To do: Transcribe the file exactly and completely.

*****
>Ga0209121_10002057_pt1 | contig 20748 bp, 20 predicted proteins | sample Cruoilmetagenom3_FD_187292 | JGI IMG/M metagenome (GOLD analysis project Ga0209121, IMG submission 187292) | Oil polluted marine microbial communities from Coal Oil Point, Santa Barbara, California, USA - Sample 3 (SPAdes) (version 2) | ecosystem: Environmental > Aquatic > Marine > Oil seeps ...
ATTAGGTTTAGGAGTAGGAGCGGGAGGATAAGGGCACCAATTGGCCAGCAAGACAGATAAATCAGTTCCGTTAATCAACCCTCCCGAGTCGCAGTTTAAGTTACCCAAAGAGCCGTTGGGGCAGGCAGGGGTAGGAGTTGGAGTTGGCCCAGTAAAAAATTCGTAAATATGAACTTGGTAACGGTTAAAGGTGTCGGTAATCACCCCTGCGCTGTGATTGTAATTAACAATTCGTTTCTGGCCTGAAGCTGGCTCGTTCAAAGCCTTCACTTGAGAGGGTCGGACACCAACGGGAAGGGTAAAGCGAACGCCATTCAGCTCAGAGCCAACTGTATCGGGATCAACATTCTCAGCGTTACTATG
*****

>Ga0209121_10002057_pt1 | contig 20748 bp, 20 predicted proteins | sample Cruoilmetagenom3_FD_187292 | JGI IMG/M metagenome (GOLD analysis project Ga0209121, IMG submission 187292) | Oil polluted marine microbial communities from Coal Oil Point, Santa Barbara, California, USA - Sample 3 (SPAdes) (version 2) | ecosystem: Environmental > Aquatic > Marine > Oil seeps ...
ATTAGGTTTAGGAGTAGGAGCGGGAGGATAAGGGCACCAATTGGCCAGCAAGACAGATAAATCAGTTCCGTTAATCAACCCTCCCGAGTCGCAGTTTAAGTTACCCAAAGAGCCGTTGGGGCAGGCAGGGGTAGGAGTTGGAGTTGGCCCAGTAAAAAATTCGTAAATATGAACTTGGTAACGGTTAAAGGTGTCGGTAATCACCCCTGCGCTGTGATTGTAATTAACAATTCGTTTCTGGCCTGAAGCTGGCTCGTTCAAAGCCTTCACTTGAGAGGGTCGGACACCAACGGGAAGGGTAAAGCGAACGCCATTCAGCTCAGAGCCAACTGTATCGGGATCAACATTCTCAGCGTTACTATG